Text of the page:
HeartNote, August 1, 2019: Laughing at Illness

Norman Cousins.

In 1979 he wrote "Anatomy of an Illness" a bestselling book about the link between laughter and healing.

Cousins was diagnosed with ankylosing spondylitis, a painful disorder that destroys the collagen, the major component and protein that makes up the connective tissue in your body.

Although Cousins took huge doses of Vitamin C to see address the inflammation, he discovered that when he laughed hard for ten minutes, he was blessed with two beautiful hours of uninterrupted sleep. From watching Marx Brothers Films, Laurel and Hardy, Candid Camera and reading selections from E.B. White's "Subtreasury of American Humor," Cousins eventually placed the illness into remission.

Without going too far into the book, largely because I urge all of you to read it, he asserts that he was able to address and reverse his illness through medication, Vitamin C but, in his assessment, most importantly through laughter. "It is reasonable to expect the doctor to recognize that science may not have all the answers to the problems of health and healing" is one of his more famous quotes and a thesis statement of his philosophy on the relationship between humor, and wellness.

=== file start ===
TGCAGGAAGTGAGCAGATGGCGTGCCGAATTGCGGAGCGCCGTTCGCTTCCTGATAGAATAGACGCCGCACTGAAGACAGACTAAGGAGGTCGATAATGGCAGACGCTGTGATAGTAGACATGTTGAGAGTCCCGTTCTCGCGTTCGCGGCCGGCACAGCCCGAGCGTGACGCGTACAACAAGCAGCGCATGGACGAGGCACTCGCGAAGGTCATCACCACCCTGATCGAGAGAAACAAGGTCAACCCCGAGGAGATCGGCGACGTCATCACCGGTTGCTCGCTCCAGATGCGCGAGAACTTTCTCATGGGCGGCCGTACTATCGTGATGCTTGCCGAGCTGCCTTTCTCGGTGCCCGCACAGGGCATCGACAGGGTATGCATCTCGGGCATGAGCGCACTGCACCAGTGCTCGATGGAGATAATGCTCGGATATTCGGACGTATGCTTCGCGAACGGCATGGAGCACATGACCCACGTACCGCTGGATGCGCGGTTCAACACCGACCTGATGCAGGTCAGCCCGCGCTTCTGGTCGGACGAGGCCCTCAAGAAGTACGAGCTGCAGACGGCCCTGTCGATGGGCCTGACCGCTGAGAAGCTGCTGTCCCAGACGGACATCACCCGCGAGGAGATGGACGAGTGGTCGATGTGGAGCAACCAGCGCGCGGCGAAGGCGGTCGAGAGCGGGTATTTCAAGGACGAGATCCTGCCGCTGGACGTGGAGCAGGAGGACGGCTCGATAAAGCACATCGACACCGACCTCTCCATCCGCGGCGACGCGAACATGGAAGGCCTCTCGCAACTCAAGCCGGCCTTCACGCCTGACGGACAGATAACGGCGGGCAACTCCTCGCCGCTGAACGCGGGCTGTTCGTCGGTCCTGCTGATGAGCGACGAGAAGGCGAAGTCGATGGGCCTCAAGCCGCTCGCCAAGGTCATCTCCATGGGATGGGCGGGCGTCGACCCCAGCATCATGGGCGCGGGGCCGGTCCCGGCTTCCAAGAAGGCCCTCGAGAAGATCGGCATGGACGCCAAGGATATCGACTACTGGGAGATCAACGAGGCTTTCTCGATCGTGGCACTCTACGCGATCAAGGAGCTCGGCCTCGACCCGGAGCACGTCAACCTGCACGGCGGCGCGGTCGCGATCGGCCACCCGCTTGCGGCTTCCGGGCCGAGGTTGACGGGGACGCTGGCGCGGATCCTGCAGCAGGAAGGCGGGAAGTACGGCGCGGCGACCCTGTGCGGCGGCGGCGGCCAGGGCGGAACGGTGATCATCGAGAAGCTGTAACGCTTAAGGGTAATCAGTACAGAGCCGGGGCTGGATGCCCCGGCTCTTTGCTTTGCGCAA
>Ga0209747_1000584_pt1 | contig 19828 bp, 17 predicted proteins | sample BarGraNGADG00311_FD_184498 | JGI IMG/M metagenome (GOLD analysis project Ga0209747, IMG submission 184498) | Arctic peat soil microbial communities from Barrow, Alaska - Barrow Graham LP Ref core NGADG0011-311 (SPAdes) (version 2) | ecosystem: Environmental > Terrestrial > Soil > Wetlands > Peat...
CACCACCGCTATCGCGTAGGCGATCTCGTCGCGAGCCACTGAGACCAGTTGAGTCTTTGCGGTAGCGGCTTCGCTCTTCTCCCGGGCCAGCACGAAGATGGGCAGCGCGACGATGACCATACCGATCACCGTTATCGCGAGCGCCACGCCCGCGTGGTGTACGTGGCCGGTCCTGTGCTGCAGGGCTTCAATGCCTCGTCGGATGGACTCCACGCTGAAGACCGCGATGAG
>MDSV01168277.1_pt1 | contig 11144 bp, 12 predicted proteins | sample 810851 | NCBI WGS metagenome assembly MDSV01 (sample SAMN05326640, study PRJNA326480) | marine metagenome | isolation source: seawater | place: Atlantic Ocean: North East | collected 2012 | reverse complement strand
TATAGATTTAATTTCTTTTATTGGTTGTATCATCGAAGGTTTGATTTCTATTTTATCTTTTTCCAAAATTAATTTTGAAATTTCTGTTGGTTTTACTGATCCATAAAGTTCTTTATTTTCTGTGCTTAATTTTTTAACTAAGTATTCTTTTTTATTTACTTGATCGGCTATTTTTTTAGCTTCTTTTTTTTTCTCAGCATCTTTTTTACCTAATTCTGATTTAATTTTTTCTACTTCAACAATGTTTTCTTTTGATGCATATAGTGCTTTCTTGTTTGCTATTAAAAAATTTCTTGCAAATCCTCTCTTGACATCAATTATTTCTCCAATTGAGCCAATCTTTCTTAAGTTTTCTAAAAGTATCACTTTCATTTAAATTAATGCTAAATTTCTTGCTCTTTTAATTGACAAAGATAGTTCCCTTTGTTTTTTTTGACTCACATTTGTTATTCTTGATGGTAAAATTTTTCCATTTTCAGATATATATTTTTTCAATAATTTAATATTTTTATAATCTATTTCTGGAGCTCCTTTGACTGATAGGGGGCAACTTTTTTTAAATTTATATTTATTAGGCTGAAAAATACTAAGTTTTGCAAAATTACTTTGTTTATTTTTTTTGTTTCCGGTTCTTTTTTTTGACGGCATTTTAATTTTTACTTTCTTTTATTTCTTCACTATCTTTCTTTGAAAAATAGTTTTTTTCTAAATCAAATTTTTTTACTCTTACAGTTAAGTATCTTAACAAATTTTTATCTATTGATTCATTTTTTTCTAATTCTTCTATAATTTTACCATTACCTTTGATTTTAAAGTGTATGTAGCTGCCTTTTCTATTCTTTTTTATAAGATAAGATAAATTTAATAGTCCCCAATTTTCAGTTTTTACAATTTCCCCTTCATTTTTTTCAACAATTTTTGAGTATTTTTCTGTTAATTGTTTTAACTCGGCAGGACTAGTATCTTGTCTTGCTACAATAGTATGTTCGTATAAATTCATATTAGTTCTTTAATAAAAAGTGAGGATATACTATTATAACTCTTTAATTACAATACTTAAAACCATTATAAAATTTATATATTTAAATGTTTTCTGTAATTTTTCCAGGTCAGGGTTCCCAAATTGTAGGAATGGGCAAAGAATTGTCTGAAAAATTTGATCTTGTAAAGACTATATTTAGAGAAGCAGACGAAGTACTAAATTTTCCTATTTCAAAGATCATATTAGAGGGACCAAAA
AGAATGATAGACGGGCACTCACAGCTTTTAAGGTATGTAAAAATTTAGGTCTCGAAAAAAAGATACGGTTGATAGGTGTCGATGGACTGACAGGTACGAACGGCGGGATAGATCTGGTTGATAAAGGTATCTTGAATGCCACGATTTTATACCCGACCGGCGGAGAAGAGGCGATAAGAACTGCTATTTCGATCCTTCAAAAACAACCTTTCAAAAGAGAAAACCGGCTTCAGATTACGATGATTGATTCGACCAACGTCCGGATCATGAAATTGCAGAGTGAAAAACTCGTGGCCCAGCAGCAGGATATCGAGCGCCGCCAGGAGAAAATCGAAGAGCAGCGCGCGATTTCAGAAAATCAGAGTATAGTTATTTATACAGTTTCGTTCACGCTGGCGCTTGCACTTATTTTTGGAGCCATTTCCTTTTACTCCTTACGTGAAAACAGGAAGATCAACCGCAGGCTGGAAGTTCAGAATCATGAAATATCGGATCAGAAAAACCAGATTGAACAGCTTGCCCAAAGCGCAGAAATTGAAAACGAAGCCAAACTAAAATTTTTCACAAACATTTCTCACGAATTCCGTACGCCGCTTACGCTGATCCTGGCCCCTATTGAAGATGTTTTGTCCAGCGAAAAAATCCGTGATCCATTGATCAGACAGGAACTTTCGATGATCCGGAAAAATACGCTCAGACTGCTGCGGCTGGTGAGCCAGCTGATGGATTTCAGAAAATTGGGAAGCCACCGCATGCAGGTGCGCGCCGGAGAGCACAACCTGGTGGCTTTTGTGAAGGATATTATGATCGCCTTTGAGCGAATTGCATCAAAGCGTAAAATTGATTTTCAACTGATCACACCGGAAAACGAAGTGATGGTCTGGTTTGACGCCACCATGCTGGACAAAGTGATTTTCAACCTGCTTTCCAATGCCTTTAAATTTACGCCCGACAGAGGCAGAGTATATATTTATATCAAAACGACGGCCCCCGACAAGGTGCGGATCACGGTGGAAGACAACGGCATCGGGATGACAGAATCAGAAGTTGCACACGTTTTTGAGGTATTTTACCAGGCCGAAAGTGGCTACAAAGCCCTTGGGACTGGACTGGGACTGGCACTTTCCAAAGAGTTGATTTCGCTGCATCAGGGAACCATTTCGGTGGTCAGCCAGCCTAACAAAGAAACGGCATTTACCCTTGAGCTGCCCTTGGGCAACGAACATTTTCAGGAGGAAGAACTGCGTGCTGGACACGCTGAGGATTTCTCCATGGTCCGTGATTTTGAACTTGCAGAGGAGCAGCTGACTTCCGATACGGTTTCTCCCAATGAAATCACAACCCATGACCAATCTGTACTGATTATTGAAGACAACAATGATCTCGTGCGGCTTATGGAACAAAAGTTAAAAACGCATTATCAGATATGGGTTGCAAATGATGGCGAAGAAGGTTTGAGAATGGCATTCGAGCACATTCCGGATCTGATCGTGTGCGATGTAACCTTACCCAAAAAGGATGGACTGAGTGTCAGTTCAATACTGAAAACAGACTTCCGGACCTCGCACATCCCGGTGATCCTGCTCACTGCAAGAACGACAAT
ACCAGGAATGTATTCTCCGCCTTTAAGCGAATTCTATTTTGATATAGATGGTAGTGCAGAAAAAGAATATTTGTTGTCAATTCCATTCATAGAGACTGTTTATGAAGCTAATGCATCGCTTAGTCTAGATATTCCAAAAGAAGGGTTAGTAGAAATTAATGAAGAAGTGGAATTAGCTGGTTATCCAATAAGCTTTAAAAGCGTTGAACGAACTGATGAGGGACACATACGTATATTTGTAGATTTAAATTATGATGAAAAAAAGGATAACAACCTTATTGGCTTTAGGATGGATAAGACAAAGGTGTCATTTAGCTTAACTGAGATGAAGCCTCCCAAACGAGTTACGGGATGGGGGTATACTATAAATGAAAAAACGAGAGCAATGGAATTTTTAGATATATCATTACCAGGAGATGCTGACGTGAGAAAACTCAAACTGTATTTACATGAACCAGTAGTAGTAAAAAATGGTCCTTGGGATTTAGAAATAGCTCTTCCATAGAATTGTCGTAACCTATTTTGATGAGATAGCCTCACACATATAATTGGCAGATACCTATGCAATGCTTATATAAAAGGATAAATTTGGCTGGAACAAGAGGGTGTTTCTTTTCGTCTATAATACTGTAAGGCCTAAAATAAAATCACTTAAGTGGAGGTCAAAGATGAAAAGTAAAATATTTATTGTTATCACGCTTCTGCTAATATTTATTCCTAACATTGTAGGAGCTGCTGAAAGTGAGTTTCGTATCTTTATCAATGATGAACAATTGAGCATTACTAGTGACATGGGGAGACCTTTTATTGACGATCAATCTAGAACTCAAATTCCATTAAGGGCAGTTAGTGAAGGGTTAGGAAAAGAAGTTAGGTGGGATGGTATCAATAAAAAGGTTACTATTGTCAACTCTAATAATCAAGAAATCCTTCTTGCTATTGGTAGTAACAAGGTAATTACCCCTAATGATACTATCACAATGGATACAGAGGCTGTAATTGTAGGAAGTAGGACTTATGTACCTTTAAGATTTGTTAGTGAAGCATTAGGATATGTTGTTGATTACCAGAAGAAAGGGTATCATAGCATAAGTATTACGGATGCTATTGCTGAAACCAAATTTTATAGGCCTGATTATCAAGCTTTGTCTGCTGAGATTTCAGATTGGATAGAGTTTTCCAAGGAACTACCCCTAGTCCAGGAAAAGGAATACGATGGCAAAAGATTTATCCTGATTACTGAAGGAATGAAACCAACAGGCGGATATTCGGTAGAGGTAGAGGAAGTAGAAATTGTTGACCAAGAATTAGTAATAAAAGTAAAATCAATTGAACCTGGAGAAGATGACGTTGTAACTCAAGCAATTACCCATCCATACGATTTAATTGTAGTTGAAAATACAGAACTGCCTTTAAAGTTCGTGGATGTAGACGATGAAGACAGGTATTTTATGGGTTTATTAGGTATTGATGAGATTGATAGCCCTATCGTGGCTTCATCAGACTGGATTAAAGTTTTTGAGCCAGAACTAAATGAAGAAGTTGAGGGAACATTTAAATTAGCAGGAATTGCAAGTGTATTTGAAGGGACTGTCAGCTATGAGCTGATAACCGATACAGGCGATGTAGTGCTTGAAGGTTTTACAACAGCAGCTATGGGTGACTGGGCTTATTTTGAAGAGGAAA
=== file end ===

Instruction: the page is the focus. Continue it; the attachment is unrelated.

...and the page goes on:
After combing through a bit of research, I found that there is general consensus that laughter does the following: "combat fear, comfort, relax, reduces pain, boosts the immune system, reduces stress, spreads happiness, cultivates optimism, and also helps communication." In addition, "children who are born with disabilities, for example a child being deaf or blind, can laugh. Even if the child has never heard the sound of laughter, or has never learned how, they to can still laugh."

And, to reflect on a previous essay this week, another quote: "Dr. Carl D. Marci found that the brain’s mirror neurons cause (us) to be empathetic. When we see other people laughing and happy, it automatically makes us laugh and happy too."

Yesterday's goofy video doesn't seem that goofy anymore, huh? However, you should know that yesterday I put up the wrong video. This one, the one I wanted to put up, is from a TED talk on Laughter Yoga. Watching this still makes me self conscious and I'm writing this in my room, by myself.

Still, if laughter can change this much of your life, maybe this should be part of our daily morning or evening practice. Wouldn't our lives be so much better if we could laugh like this when we wanted to?



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